When I enrolled at the University of Manchester, I was like a lot of new college students, in that I wasn’t really sure what I wanted to do for a career. I knew I was interested in business and how organizations developed and executed strategies, but in terms of where I might fit into that world, I wasn’t sure. I decided to pursue studies in business management as well as Spanish, which would open up the world of international business for me.
I spent a year abroad working in Barcelona as an intern at a local real estate firm, which was my first introduction to sales, and I discovered that I really enjoyed it. Part of my job was to show flats to people who were looking for rentals. I found I really liked the experience of matching the right client or renter with the right property. When someone found the perfect flat for them, it was pretty fulfilling. I realized that forming relationships was a strength and a source of enjoyment and motivation for me.
After my year in Barcelona, I enrolled in a graduate scheme, or training program, in management with an infrastructure services provider for the UK government. This not only enabled me to develop my sales skills, but also helped me to realize that I wanted to work in technology, which I knew would surely provide career growth and opportunity and also allow me to work alongside bright, talented people. I had my eye on a business role with a technology company, and I was fortunate that a former colleague of mine from Barcelona had gone on to work as a Business Development Representative (BDR) with Palo Alto Networks. He let me know about an open position with his team in Amsterdam, and I knew it was just the position I’d been looking for.
I was fortunate to be hired and began working as a BDR in December 2019, and I immediately began learning a tremendous amount, not only about cybersecurity but also about sales and sales enablement. I became fascinated with the concept of channel business sales, and I loved the aspect of building a relationship with a partner and enabling that partner to go out and sell our solutions successfully.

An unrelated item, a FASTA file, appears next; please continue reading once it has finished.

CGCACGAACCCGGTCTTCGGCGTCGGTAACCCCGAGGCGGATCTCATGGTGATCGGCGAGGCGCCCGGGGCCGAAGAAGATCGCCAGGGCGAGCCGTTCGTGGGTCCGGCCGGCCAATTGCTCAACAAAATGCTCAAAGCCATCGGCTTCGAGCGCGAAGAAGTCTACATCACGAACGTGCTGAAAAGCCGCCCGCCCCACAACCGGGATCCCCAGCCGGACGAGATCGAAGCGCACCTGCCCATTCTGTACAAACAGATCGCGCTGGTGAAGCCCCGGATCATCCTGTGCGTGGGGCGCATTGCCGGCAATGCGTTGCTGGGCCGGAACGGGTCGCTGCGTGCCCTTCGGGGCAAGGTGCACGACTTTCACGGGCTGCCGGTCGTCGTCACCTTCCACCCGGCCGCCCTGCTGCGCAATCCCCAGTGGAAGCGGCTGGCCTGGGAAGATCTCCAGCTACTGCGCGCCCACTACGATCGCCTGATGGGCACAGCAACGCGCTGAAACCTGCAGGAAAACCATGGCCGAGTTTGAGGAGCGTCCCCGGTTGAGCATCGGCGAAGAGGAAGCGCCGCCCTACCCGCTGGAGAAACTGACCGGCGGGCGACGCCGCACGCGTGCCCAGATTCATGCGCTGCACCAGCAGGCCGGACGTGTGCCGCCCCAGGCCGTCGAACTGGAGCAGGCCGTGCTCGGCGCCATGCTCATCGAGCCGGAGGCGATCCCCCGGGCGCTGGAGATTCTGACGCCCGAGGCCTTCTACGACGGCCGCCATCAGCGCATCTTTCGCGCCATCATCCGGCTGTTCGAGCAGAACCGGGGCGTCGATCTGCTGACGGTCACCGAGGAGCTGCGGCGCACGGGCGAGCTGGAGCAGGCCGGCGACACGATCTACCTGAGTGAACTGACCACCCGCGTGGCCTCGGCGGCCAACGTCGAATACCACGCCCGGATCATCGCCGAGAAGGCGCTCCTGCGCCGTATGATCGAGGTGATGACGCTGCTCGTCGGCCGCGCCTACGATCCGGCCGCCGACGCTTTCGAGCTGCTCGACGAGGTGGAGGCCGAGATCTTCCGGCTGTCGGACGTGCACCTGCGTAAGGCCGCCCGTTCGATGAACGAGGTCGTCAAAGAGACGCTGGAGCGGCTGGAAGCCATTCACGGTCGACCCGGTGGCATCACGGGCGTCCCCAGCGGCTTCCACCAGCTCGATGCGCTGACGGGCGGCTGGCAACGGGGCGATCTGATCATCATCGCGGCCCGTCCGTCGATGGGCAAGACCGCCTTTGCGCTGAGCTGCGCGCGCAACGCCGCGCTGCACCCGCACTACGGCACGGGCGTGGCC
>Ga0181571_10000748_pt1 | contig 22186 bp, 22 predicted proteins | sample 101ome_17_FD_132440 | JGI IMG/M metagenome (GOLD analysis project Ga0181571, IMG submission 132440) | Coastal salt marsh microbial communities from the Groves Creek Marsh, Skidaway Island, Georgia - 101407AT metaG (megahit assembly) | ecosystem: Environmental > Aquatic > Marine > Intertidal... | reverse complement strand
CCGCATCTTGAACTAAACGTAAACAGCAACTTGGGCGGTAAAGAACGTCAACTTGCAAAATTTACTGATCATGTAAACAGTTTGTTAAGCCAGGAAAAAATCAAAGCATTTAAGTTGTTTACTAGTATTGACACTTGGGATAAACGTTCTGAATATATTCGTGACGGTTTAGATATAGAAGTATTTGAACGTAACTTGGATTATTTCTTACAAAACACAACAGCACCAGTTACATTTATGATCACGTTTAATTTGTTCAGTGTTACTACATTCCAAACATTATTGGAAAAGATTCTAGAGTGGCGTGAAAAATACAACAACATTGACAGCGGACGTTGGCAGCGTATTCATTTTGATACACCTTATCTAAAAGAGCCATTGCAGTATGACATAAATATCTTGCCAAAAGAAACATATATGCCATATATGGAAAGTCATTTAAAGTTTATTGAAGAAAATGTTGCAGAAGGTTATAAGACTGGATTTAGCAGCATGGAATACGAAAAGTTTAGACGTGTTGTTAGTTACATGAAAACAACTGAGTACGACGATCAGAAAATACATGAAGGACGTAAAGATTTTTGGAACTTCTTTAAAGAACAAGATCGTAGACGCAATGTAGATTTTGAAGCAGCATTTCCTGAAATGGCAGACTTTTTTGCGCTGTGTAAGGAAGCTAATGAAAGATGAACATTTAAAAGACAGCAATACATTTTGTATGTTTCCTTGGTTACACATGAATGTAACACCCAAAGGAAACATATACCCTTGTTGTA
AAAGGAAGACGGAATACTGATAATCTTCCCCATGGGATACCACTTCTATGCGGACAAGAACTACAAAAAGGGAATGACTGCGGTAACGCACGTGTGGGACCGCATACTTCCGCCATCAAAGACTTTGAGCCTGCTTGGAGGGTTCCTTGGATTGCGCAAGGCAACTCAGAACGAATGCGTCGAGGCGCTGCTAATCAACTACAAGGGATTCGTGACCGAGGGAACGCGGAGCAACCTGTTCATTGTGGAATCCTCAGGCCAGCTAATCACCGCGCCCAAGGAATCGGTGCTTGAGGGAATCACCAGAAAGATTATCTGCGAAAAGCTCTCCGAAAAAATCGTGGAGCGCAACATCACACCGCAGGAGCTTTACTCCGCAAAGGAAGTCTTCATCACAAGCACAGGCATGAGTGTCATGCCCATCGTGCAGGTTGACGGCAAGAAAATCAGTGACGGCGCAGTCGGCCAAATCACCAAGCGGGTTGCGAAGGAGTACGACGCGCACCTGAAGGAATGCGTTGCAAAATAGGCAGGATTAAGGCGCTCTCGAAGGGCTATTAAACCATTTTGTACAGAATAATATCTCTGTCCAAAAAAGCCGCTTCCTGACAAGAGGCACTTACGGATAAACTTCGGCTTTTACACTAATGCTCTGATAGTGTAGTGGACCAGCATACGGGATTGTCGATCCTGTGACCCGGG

My manager actually joined the team the same day I did, which you can imagine meant that many systems and processes needed to be put into place and territories assigned. I was aligned to the regional team handling the UK and Ireland, and I was working with that team on its outbound strategies — in other words, its cold-calling efforts. While BDRs typically only handle leads that are brought to them, I now was more deeply involved in the sales process. Additionally, I was asked to be a team lead to assist with the day-to-day operational management within the team as it grew and began onboarding new BDRs. This was key in providing me with an internal mobility opportunity.
I learned that a Major Account Sales Representative (MSR) position had become available. This was a step up from the BDR role I’d had. While the BDR books a meeting with a potential customer, that’s where the involvement in the sale ends. The goal is to book meetings, but that involvement in the sale, the development of the relationship and meeting the customer’s needs isn’t really part of that. However, an MSR provides support further along in the sales cycle, helping to put a deal together that aligns with both the customer’s needs and the sales team’s. Thanks to my involvement in the operational aspects of sales and the additional responsibilities I had taken on, I was in an excellent position to move into the MSR role.
My manager brought the opportunity to me, thinking it a good fit, and I met with him for about a half hour to discuss the details of the role. It sounded like just what I was looking for, so I applied, went through a rigorous interview process, and was officially offered the position.
Though I’ve only held the position for a short while, I’m excited about the potential to learn more about putting together deals and closing them successfully.
One of the things I really like about this company is that there’s a strong emphasis on individual development plans to help employees determine where they want to be and what steps they ought to take to get there. This is an environment where we are truly encouraged to figure out where our interests lie and explore them.
While I can’t speak for everyone at the company, I can say that I always have felt very comfortable bouncing ideas off my manager, and I had a good enough relationship with her that I could express my interest in new positions as they arose. Especially for someone like me who is early in her career, it’s okay not to know exactly what you want to do right away. It’s okay not to know everything. The leaders here recognize that, and they encourage us to speak with other people and solicit their opinions and advice. I look forward to continuing to learn more as I develop in my own career.